Last night I visited the Poetry Café in London for the launch of Josephine Corcoran’s debut poetry pamphlet: The Misplaced House, published by tall-lighthouse.
There were the usual babysitting hitches and train-near-misses, so when I eventually pushed the door on Betterton Street and fell into warmth from a bitingly cold evening, Josephine was already there, with a load of people I was meeting for the first time but felt I already knew from twitter. People like Jo Bell, Richard Skinner and Hilda Sheehan. Jo hugged me as a familiar friend (twitter magic, right there, because of course we are), and I perhaps held onto Hilda’s hand slightly too long but they were so very warm and mine were so very cold. Sorry, Hilda.
We took our drinks downstairs. This was a triple launch: as well as Josephine’s, there was another debut pamphlet by Matt Haw (Saint-Paul-de-Mausole) and a collection by Chelsea Cargill called Shooting the Moon. Because Chelsea wasn’t well, her poems were read for her by tall-lighthouse’s editor Gareth Lewis. There was also another poet joining the readings, Joe Duggan, whose pamphlet fizzbombs was published by tall-lighthouse in 2008.
And so, the Three Jo Show started. Jo Bell kicked off, warning us that her poems were usually about sex, boats or friendship. Early hecklers suggested some crossover in the Venn diagram, and I half expected her to start drawing on the blackboards behind her, but like the true professional she is, she ignored us and read (mostly by heart) some joyous and beautiful work. She was there to support Josephine, and told us not enough poetry is written celebrating friendship. I can’t argue with that, but her sex font (not a typographical allusion) brought the house down.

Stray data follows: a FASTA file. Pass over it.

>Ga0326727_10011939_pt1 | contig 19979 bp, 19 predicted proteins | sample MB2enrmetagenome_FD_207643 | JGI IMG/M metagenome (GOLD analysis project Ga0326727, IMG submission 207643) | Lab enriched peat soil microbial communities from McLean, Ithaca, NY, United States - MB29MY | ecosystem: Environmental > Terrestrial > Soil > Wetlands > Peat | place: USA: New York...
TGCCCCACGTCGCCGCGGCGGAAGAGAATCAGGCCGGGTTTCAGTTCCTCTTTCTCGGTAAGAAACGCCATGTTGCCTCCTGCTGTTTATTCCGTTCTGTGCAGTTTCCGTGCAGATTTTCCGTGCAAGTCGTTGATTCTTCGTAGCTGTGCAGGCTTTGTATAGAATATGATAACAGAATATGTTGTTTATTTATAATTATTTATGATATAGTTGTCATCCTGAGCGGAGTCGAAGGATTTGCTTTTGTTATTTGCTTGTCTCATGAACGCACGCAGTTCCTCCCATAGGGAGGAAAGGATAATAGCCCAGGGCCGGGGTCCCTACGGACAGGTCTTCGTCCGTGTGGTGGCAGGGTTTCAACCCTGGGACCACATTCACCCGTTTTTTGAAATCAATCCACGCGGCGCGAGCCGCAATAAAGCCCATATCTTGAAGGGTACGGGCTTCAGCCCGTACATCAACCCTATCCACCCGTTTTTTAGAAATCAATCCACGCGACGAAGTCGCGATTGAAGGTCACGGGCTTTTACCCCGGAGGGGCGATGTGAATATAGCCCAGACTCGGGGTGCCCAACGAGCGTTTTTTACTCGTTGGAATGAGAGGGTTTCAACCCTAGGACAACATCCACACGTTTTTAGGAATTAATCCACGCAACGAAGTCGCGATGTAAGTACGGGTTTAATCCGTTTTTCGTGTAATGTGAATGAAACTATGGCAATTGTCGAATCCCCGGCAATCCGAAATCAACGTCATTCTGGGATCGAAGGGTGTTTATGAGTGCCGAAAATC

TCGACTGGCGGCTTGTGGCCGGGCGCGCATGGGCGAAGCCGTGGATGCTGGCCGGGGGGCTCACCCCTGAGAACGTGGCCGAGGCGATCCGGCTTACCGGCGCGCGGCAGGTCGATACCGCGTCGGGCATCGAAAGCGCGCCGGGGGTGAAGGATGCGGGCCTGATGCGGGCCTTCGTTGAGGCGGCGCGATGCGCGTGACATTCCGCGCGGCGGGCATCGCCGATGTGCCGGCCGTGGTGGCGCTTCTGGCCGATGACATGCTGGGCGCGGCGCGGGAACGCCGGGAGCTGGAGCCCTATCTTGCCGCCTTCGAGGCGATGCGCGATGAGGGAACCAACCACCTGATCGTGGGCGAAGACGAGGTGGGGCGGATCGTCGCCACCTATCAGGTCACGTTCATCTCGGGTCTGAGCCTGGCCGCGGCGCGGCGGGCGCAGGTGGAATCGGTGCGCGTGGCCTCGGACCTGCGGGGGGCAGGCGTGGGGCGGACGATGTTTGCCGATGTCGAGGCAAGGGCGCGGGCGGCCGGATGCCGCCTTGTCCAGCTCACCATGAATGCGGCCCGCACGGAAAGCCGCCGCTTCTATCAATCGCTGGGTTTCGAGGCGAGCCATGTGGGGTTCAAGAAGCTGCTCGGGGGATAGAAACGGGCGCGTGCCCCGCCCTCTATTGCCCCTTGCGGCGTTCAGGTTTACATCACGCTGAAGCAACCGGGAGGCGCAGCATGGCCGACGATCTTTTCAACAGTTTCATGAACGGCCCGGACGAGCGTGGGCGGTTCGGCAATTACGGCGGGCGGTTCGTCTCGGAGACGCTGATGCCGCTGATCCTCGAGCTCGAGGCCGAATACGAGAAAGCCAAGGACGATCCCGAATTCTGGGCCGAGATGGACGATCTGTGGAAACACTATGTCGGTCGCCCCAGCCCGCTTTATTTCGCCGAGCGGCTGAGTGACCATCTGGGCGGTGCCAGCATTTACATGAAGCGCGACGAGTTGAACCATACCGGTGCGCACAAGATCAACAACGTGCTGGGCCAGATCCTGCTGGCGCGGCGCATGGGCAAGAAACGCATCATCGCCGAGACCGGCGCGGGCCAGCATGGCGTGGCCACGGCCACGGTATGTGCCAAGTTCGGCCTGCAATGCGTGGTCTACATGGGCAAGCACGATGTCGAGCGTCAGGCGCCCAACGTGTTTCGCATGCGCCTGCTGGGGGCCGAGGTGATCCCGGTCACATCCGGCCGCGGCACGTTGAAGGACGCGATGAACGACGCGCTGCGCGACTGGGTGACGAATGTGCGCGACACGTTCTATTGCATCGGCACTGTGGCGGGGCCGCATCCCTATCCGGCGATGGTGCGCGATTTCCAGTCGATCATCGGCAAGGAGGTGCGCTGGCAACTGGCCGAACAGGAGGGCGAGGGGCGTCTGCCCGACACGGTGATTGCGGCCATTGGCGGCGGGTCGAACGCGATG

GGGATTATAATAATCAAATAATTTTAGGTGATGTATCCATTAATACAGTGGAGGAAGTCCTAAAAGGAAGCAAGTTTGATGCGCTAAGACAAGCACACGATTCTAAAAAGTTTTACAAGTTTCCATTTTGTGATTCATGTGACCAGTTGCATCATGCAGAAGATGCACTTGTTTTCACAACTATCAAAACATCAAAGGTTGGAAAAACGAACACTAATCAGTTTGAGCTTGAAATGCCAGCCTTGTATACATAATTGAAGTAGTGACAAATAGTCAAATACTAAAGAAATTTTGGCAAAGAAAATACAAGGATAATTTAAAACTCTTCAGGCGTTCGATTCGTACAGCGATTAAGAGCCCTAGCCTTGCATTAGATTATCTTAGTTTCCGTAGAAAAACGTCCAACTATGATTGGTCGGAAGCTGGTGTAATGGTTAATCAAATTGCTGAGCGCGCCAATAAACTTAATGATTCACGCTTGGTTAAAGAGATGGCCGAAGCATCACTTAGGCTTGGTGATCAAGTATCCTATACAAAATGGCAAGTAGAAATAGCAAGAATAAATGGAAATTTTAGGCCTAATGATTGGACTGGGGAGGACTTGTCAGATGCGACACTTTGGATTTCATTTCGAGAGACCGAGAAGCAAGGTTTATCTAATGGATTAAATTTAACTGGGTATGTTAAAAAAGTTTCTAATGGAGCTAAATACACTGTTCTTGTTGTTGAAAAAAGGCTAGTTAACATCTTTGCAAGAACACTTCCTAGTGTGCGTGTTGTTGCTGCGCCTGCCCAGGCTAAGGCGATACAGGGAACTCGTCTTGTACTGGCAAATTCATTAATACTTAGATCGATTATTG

Jo number two was Josephine herself, who introduced her poems with thoughtful background that made us able to appreciate them all the more in the short time one always has in a live reading. Sometimes the weight of a poem only lifts off the page after a few re-reads, so when Josephine explained why she had written about Stephen Lawrence we were ready for the kick of her compact, powerful poem. She touched on families’ attitudes to marriage in Honeymoon, and the three smells of her home town (meat pie factory, brewery and sewage treatment works) in Winter. In short, she triumphed.
The final panel in the Jo triptych was Joe Duggan, who ‘road-tested’ some new poems along with some from fizzbombs. He was by turns funny, profound, arch and provocative. He seems to have the knack of already being old and able to travel back in time to advise his younger self. Whether he took the advice is unclear, but we all enjoyed it. One in particular, Bingo, cut through the immediacy of young attraction to ask the fundamental, long-game question, of whether his love would play bingo with him in the era of ‘dentures and piss pots’. His Northern Irish accent was such a joy to hear. I always think that gives poets an instant advantage.
Last to read was Matt Haw. We tried not to blame him for not being called Jo(e). Being a redhead myself, I was predisposed to like him, although having heard him order three whiskies from the bar upstairs earlier (I don’t think they were all for himself), I hoped for great things. There was a great deal of beard stroking as he read some poems not from his pamphlet, and then a number of them from Saint-Paul-de-Mausole. I confess that perhaps I was at the wrong end of the evening to appreciate an ‘intense communion with the art of Vincent van Gogh and the madness that engulfed the painter’, but I bought his pamphlet and hope to learn more on closer reading.
Sadly no time afterwards to celebrate with Josephine, but new poetry books always make a return train journey better. All the tall-lighthouse books are on sale here, if you’re interested. What a great evening.